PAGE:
In meditating on why he prompts this reaction, I realized that he holds a mirror back to me, forcing me to confront what I’ve often wished I could change about myself. Whereas he seems laid back about pretty much everything, I often struggle with anxiety and OCD-esque behaviors and have difficulty letting simple stuff go. When I look at myself through his eyes, standing in contrast to him, I feel ashamed.

That internalized shame and self-criticism are what gave rise to my judgmental thoughts about him and my snarky remarks. They were my ego’s way of turning the table and making myself feel better by knocking him down. I also realized that the contempt I felt seeing him enjoy a warm weekday afternoon with friends was a repression of my longing to shift my life in a way that would give me the kind of freedom and peace he seemed to enjoy.

It is commonly said that what you don’t like about someone else is what you don’t like about yourself. As I zoomed out, I saw that this was totally true. None of my feelings had to do with him—it was about me and how I felt about who I was and how I was living my life.

In judging him, I was really judging myself.

Stopping the tape

The endless reels of negative self-talk, deeply rooted in self-doubt, often lead me to jealousy, judgment, and shame. Part of my journey is getting out of these loops and cutting the tape so I can see things as they really are. I realized that if I am jealous of someone, it may be because I am holding a belief that it is not possible for me to have what they have or succeed like they have. But in a lot of cases, that is just not true—the only thing really holding me back is myself. Sure, some people get lucky, but good for them. I have also had luck in my life.

With greater understanding of how I was fostering my own negativity and judgment, I set out to invite more positivity into my life and break old habits. In 90210 terms, I wanted to be less like Valerie Malone and more like Donna Martin. (I actually don’t want to be Donna, but you get my point).

I’ve been training myself to become hyperaware of when I feel myself closing and reverting to habitual ways of thinking and communicating. Now, when I experience an aversion to someone or an urge to switch on my inner-Heather, I use those moments as opportunities to practice compassion and patience. I use the pause to pass my thoughts through Rumi’s three gates of speech: Is it true? Is it necessary? Is it kind?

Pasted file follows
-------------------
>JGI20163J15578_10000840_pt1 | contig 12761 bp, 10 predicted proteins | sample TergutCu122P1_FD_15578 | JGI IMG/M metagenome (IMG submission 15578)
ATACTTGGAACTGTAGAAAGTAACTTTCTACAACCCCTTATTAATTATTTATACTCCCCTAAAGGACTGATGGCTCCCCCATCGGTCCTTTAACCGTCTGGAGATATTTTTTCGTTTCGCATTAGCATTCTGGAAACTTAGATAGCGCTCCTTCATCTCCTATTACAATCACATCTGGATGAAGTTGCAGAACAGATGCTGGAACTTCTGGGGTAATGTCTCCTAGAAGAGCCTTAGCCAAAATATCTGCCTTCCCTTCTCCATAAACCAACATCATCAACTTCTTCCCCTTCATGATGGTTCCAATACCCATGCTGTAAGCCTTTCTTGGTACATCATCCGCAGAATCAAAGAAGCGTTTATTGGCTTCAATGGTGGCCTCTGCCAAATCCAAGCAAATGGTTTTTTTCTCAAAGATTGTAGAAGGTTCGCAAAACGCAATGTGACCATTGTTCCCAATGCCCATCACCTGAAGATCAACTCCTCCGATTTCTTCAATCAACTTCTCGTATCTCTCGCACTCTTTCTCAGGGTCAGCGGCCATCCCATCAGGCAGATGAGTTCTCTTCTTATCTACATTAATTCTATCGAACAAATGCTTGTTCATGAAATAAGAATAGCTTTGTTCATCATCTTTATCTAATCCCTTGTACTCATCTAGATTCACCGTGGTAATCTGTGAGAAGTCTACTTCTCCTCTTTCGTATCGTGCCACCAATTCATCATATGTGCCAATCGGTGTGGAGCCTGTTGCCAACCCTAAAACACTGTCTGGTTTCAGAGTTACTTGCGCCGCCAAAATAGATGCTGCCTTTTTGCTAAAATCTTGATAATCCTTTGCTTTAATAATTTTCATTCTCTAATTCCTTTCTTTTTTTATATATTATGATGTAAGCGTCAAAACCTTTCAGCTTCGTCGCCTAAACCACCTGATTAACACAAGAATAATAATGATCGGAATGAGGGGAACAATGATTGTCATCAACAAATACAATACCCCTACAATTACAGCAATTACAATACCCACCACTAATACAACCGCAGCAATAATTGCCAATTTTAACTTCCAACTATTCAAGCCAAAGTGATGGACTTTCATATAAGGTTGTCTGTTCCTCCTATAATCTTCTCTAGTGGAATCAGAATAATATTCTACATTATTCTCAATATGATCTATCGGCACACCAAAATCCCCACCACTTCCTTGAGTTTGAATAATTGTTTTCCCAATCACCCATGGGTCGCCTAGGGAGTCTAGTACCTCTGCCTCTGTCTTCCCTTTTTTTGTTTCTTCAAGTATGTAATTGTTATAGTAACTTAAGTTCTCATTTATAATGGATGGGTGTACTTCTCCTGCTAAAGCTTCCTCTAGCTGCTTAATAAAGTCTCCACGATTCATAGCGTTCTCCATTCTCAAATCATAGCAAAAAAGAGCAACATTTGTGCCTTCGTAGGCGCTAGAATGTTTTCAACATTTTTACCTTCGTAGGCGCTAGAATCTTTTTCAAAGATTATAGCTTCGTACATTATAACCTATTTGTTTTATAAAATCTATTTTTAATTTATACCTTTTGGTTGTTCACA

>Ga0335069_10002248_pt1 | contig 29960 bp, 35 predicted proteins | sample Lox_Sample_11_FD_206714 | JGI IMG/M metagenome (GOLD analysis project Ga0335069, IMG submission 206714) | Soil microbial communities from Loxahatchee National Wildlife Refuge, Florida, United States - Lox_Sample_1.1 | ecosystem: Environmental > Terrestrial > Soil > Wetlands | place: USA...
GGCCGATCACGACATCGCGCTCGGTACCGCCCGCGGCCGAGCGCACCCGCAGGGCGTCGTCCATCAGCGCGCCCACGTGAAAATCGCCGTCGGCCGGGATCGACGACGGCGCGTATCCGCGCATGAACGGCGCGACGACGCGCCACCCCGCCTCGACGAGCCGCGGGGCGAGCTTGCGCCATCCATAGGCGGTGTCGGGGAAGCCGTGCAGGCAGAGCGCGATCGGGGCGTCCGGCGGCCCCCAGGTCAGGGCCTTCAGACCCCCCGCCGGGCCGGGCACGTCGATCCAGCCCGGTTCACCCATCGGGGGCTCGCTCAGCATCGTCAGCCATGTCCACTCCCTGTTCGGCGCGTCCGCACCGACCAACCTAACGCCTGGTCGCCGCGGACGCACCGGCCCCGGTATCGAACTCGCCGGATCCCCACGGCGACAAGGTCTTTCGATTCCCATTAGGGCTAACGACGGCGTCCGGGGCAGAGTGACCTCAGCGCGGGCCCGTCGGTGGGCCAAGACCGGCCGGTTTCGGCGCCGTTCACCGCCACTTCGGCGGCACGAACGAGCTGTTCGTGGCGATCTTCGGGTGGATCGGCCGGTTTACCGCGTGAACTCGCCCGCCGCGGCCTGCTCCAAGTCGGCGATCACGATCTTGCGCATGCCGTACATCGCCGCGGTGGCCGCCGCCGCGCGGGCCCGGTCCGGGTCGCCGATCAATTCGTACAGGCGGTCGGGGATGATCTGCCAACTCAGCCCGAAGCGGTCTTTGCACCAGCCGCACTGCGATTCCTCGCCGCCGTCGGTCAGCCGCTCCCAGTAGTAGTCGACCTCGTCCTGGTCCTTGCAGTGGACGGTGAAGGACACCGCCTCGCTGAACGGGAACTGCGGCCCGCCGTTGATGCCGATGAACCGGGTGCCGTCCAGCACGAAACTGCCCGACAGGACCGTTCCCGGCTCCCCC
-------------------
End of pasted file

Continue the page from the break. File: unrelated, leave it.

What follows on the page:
I have to really force myself to do this sometimes, but I thank those people or situations for the opportunity to learn something about myself and grow. By consciously focusing on the light and love within everyone, including myself, I cultivate a more fertile environment for positive thoughts.

As I become more aware and shift my thoughts toward positivity, those negative thoughts wither and naturally fall away. They no longer have the attention and nourishment they need to grow. Each time I practice a pause and choose positivity over pain, I give sun to the seed within me.

This doesn’t mean I will never utter another critical word. I most certainly will—I am allowed to voice my opinions and lots of things objectively still suck. I’m just trying to get better at flagging unproductive and ill-intentioned thoughts before I say them out loud. By speaking from a place of empathy, compassion, and objectivity, I hope to live with greater grace.

The ego’s last stand

I don’t want to give you the impression that cultivating a new, positive mindset was easy for me. It took and is still taking courage and discipline to show up as a better version of myself. There was part of me, my ego, that didn’t want me to change and worried about the discomfort that might arise.

My ego told me that if I am a “better” person now, then I must have been a worse person before, which didn’t feel good. The ego cautioned that becoming that “better” person would mean confronting the pain and shame that comes with realizing the impact my words and behaviors have had on others. It means facing those times I’ve chosen to dish out hurt and neglect instead of compassion and comfort. It means revisiting those times I wasn’t true to myself and went along to get along—one of the bitterest flavors of regret.

It also called upon my stubbornness, suggesting that if I change, some people will think I changed for them, that they were right and I was wrong. It suggested changing would be an admission of my guilt and invalidation of everything I’ve ever said, which sorely challenged my pride.

And there were my friends. My ego told me that I’d lose my connection with friends who don’t resonate with the new version of myself. At the same time, it warned me that other people will hold onto memories or expectations of me that blind them to who I’ve become, keeping me frozen in the past. Finally, my ego whispered, “And seriously, who do you think you’re fooling? You haven’t changed—you are the same anxious, defensive, and shit-talking person you have always been.” Ouch.

Brave enough to bloom

My ego didn’t win. I know that it’s all worth it—all of that discomfort, squirming, and sorrow. The risk of staying small, of clinging to the status quo, is far greater than the risk of opening up to who I really am. Yes, it’s been hard to make peace with the mistakes I’ve made and the people I’ve hurt. It’s been uncomfortable as I peel away a skin that no longer fits. It’s hard to show up as someone different than I’ve been and convince myself that I don’t care what other people think. But, the reality is that most people are happy for me and inspired by my transformation. For those that aren’t, I hold up the mirror and hope they too are brave enough to bloom.

Originally appeared on Medium. If you are a Medium member and liked this, please head over and give it a clap!